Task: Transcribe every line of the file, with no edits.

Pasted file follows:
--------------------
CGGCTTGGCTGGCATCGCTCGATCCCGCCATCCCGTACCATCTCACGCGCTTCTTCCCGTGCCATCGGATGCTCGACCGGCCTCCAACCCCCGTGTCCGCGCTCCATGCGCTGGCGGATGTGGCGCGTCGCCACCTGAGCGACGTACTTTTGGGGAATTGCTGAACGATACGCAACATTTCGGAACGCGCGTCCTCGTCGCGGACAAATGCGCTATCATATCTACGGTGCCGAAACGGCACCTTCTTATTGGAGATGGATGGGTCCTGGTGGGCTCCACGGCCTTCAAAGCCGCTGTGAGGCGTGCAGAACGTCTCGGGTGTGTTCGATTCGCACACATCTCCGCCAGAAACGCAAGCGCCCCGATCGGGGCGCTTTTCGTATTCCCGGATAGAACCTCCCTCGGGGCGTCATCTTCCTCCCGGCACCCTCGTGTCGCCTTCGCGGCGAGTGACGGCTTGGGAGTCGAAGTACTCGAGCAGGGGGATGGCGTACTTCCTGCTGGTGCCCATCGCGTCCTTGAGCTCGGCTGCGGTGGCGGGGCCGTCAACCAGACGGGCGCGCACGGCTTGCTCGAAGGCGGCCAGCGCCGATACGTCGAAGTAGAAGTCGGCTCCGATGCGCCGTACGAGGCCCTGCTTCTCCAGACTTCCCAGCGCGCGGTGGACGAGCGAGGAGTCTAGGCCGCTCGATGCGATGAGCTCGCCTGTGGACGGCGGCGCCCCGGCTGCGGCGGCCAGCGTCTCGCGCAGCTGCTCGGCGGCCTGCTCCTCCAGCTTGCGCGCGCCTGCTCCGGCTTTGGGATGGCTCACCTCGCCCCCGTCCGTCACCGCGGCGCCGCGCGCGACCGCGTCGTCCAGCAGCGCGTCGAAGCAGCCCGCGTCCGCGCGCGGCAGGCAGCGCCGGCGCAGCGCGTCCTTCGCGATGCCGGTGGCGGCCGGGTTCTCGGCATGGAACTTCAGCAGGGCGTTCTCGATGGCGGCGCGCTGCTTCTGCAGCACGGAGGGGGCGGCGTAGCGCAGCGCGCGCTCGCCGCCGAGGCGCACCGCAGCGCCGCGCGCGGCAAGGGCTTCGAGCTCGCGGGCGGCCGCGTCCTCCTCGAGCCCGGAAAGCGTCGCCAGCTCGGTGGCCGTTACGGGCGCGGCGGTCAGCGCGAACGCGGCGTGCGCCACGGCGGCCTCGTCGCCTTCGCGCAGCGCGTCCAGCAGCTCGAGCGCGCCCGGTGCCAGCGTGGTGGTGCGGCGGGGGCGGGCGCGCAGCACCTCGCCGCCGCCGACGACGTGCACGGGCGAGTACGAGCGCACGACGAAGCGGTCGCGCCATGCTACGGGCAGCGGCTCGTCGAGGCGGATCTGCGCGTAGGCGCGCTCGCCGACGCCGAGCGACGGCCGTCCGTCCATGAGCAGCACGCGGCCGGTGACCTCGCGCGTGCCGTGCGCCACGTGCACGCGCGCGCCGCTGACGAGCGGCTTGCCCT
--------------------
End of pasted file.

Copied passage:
CGGCTTGGCTGGCATCGCTCGATCCCGCCATCCCGTACCATCTCACGCGCTTCTTCCCGTGCCATCGGATGCTCGACCGGCCTCCAACCCCCGTGTCCGCGCTCCATGCGCTGGCGGATGTGGCGCGTCGCCACCTGAGCGACGTACTTTTGGGGAATTGCTGAACGATACGCAACATTTCGGAACGCGCGTCCTCGTCGCGGACAAATGCGCTATCATATCTACGGTGCCGAAACGGCACCTTCTTATTGGAGATGGATGGGTCCTGGTGGGCTCCACGGCCTTCAAAGCCGCTGTGAGGCGTGCAGAACGTCTCGGGTGTGTTCGATTCGCACACATCTCCGCCAGAAACGCAAGCGCCCCGATCGGGGCGCTTTTCGTATTCCCGGATAGAACCTCCCTCGGGGCGTCATCTTCCTCCCGGCACCCTCGTGTCGCCTTCGCGGCGAGTGACGGCTTGGGAGTCGAAGTACTCGAGCAGGGGGATGGCGTACTTCCTGCTGGTGCCCATCGCGTCCTTGAGCTCGGCTGCGGTGGCGGGGCCGTCAACCAGACGGGCGCGCACGGCTTGCTCGAAGGCGGCCAGCGCCGATACGTCGAAGTAGAAGTCGGCTCCGATGCGCCGTACGAGGCCCTGCTTCTCCAGACTTCCCAGCGCGCGGTGGACGAGCGAGGAGTCTAGGCCGCTCGATGCGATGAGCTCGCCTGTGGACGGCGGCGCCCCGGCTGCGGCGGCCAGCGTCTCGCGCAGCTGCTCGGCGGCCTGCTCCTCCAGCTTGCGCGCGCCTGCTCCGGCTTTGGGATGGCTCACCTCGCCCCCGTCCGTCACCGCGGCGCCGCGCGCGACCGCGTCGTCCAGCAGCGCGTCGAAGCAGCCCGCGTCCGCGCGCGGCAGGCAGCGCCGGCGCAGCGCGTCCTTCGCGATGCCGGTGGCGGCCGGGTTCTCGGCATGGAACTTCAGCAGGGCGTTCTCGATGGCGGCGCGCTGCTTCTGCAGCACGGAGGGGGCGGCGTAGCGCAGCGCGCGCTCGCCGCCGAGGCGCACCGCAGCGCCGCGCGCGGCAAGGGCTTCGAGCTCGCGGGCGGCCGCGTCCTCCTCGAGCCCGGAAAGCGTCGCCAGCTCGGTGGCCGTTACGGGCGCGGCGGTCAGCGCGAACGCGGCGTGCGCCACGGCGGCCTCGTCGCCTTCGCGCAGCGCGTCCAGCAGCTCGAGCGCGCCCGGTGCCAGCGTGGTGGTGCGGCGGGGGCGGGCGCGCAGCACCTCGCCGCCGCCGACGACGTGCACGGGCGAGTACGAGCGCACGACGAAGCGGTCGCGCCATGCTACGGGCAGCGGCTCGTCGAGGCGGATCTGCGCGTAGGCGCGCTCGCCGACGCCGAGCGACGGCCGTCCGTCCATGAGCAGCACGCGGCCGGTGACCTCGCGCGTGCCGTGCGCCACGTGCACGCGCGCGCCGCTGACGAGCGGCTTGCCCT